Friday, July 13, 2012

Ice chunks falling from the sky...

What a night.  Thunder and lighting to just before dawn, with a few showers thrown in for good measure, then just when we thought the worst of the storm had passed us by, chunky hailstones the size of chickpeas dropped just when it became light enough to see.  Because we rarely experience electrical storms for such a long time, this weather is more like Minnesota than the Northwest corner of Washington State .  (The elements are still rumbling out there, so this posting will be quick.  I've already lost my satellite internet once today and had to shut the computers down.)

Lilies whose flowers were already opened suffered bruising, but because we are somewhat late for bloom this spring, the ones still in tight bud have a chance to open normally.
Before the storm.
24 hours later, 2 hours after hail storm
The lily on the right was photographed yesterday and today the same stem (shown below) is covered in brown spots.  The upper right flower just opening in the top photo is the same one shown front and center in the next photo down.  Damage would not have been so fast nor dramatic had the hail stones been a bit smaller.  Note that the lower facing blossoms were not damaged and should continue to look nice.  (In our commercial propagation fields, we had already begun removing the unopened flower buds to encourage the bulbs to grow larger for our fall harvest, so we have no reason to worry about October's crop.)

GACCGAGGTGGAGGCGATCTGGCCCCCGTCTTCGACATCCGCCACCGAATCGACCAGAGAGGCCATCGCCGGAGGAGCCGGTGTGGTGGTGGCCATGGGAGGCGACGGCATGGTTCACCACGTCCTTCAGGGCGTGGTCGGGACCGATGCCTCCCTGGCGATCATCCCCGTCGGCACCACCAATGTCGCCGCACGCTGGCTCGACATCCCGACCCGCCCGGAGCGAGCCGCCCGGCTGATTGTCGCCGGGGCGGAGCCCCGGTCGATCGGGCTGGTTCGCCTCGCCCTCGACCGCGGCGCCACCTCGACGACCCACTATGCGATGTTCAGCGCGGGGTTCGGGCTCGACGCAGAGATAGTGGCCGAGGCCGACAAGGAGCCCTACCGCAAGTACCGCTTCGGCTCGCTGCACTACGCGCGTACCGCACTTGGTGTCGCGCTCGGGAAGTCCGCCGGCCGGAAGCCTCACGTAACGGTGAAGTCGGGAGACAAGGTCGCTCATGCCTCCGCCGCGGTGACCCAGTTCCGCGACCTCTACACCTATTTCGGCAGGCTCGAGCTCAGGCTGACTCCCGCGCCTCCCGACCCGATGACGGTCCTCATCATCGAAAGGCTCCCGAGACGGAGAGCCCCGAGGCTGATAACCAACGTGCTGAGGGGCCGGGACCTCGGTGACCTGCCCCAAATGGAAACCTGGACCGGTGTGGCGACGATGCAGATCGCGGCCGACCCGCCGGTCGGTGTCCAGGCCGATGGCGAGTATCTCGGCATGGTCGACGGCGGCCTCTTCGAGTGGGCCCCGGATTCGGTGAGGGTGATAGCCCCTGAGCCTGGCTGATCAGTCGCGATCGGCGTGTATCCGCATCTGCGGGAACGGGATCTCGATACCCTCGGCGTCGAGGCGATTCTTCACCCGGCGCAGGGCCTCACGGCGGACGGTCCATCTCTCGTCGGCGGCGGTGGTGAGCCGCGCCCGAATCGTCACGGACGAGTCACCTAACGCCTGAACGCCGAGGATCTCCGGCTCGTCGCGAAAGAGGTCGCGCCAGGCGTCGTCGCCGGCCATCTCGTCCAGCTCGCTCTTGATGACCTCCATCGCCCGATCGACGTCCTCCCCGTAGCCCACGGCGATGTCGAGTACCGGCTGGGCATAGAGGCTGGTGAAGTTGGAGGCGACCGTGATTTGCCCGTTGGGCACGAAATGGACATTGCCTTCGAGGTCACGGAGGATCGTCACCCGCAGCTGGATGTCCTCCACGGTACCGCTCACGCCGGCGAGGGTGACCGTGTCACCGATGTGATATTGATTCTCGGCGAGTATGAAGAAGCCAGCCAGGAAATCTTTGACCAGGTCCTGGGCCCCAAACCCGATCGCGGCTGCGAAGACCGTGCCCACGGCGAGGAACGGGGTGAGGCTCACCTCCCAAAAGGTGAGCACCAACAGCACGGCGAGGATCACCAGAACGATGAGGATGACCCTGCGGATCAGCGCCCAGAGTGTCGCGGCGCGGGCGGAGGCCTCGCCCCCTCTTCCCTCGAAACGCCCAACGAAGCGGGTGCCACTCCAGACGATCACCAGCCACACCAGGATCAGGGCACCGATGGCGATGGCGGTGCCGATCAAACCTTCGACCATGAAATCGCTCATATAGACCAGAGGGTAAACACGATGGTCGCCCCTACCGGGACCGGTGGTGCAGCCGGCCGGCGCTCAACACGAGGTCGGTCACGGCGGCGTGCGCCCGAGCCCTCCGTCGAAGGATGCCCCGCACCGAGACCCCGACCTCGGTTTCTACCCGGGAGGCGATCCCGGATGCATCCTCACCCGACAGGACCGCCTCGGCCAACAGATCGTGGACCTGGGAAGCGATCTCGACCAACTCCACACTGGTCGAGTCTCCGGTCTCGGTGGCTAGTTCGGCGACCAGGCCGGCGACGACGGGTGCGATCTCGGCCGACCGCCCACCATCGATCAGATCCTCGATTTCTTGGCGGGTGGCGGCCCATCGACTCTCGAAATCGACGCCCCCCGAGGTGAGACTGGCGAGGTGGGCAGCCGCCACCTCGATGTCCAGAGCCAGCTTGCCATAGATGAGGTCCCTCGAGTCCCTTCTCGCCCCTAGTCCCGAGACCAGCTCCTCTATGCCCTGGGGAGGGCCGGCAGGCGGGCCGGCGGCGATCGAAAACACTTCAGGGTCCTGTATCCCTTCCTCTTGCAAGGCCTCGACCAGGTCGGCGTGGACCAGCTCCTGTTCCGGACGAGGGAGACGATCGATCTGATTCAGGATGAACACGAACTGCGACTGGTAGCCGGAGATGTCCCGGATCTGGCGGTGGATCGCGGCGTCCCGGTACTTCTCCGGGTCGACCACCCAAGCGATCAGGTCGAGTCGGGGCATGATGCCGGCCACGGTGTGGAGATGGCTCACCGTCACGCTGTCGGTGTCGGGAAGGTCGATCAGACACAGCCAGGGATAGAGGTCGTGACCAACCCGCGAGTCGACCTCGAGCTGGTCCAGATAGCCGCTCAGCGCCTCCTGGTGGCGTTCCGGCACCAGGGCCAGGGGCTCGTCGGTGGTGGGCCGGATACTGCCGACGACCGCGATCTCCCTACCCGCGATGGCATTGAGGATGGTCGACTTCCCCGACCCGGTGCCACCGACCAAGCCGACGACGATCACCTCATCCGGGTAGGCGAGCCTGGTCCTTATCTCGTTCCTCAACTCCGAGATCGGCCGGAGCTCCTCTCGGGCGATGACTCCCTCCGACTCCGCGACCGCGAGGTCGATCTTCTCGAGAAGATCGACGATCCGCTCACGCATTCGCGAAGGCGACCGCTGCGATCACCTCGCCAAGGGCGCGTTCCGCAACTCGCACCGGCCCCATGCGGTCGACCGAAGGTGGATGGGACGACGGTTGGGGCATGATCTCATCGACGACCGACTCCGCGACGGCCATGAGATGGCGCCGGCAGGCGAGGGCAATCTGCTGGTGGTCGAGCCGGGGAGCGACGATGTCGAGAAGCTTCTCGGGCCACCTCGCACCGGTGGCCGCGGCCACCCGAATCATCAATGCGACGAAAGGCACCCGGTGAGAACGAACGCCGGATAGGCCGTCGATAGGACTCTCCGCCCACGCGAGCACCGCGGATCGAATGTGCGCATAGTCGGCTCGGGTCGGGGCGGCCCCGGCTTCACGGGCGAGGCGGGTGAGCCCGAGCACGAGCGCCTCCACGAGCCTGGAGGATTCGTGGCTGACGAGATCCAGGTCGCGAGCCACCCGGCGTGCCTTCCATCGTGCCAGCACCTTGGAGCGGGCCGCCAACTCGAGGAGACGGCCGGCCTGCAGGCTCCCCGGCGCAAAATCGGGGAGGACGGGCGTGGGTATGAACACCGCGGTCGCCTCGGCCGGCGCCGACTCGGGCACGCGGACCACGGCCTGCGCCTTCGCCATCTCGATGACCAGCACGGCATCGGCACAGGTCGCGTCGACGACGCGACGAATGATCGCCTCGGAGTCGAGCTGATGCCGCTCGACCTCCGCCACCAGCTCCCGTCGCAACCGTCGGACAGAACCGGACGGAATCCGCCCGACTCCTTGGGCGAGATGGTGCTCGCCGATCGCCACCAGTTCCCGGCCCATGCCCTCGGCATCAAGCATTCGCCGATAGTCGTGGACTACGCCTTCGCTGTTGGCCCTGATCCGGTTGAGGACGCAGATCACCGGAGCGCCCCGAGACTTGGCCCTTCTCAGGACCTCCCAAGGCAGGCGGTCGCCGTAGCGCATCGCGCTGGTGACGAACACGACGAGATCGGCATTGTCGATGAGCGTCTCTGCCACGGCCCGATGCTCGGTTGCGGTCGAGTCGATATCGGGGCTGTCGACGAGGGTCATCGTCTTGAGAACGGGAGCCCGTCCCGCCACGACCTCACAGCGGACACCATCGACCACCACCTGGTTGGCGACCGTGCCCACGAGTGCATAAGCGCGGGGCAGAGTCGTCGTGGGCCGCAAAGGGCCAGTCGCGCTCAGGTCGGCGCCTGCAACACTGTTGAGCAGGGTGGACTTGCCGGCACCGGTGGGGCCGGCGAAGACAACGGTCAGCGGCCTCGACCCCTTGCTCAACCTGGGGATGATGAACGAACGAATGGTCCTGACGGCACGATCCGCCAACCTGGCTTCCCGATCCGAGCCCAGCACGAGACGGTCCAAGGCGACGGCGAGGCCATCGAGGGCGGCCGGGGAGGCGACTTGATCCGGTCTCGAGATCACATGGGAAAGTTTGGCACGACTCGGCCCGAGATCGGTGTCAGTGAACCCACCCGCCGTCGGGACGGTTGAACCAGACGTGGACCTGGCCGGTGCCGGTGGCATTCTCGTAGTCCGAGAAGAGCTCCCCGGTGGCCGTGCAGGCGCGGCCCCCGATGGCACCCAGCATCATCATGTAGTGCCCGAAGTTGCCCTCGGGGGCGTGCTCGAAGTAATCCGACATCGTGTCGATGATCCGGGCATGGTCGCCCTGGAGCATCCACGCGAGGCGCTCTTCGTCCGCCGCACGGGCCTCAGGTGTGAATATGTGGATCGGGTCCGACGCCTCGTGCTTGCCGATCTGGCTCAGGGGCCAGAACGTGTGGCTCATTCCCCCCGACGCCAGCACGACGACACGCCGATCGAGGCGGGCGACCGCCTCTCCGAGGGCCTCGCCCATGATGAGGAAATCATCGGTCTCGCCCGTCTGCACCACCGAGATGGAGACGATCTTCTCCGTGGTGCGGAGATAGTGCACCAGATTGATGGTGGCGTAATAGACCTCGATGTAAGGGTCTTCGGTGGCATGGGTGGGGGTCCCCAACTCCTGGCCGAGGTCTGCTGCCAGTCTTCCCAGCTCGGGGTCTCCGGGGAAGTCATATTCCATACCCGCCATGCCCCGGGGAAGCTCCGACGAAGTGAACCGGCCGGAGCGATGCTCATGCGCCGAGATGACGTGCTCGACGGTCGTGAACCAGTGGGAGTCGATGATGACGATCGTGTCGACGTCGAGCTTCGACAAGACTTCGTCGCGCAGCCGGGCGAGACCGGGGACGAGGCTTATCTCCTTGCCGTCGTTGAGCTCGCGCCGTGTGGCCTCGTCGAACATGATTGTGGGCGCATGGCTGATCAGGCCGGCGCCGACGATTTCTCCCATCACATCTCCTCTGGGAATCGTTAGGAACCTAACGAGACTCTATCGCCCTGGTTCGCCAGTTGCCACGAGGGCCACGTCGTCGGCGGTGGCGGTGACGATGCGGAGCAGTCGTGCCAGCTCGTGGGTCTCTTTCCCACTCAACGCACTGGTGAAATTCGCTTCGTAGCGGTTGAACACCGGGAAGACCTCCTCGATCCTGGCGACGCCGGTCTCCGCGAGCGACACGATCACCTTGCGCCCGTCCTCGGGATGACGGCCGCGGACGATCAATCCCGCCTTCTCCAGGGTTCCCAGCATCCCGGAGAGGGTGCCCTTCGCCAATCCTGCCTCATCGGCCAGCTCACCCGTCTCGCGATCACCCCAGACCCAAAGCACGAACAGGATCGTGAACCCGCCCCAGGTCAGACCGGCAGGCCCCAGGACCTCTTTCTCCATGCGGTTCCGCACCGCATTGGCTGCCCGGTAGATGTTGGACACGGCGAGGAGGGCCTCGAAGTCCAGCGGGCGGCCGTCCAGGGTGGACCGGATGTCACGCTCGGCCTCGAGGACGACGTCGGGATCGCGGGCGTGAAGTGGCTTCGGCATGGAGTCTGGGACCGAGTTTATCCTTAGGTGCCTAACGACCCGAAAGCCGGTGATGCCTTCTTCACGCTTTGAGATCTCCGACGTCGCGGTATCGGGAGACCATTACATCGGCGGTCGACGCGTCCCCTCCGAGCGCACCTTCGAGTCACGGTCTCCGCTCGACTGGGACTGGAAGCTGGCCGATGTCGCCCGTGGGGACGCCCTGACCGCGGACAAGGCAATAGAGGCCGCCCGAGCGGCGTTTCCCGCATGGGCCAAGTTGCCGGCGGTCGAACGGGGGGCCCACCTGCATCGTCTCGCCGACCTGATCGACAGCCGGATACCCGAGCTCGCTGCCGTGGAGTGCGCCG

IMPORTANT:  Spray a good copper based fungicide ASAP after any moisture on the flowers and stems has dried - the same as you would for roses.  With tiny hailstones, you might not notice damage right away, but the bruises could set the stage for fungus later on.  Look for "wet-looking" darker colored spots on the leaves and flowers now; later if Botrytis begins, those spots will turn brown and/or have clear centers.  
 [update 7.14.12]
48 hours later - notice how the "older" spots have turned brown?  The second bout of hail several hours later caused the clear, moist areas on the petals, but they are expected to also begin turning brown with a day or so. 

Simply remove any open flowers that were damaged (or shredded) by hail, leaving unopened buds intact and spray the buds, leaves and surrounding soil with a good fungicide ASAP.  The underground bulbs will not be damaged and will continue to grow larger for next summer's bloom if the leaves are left on the stems.  

Buds that were tightly closed during the storm should open normally but we still recommend spraying a copper-based fungicide as a precaution.  Baking soda solutions (1T per gallon of water) can be a good preventative, but its need to be applied more frequently.  Farm stores are a good place to find copper products, "big box" lumber stores -  in my opinion are not so good - they are more geared to "death and destruction" chemicals.


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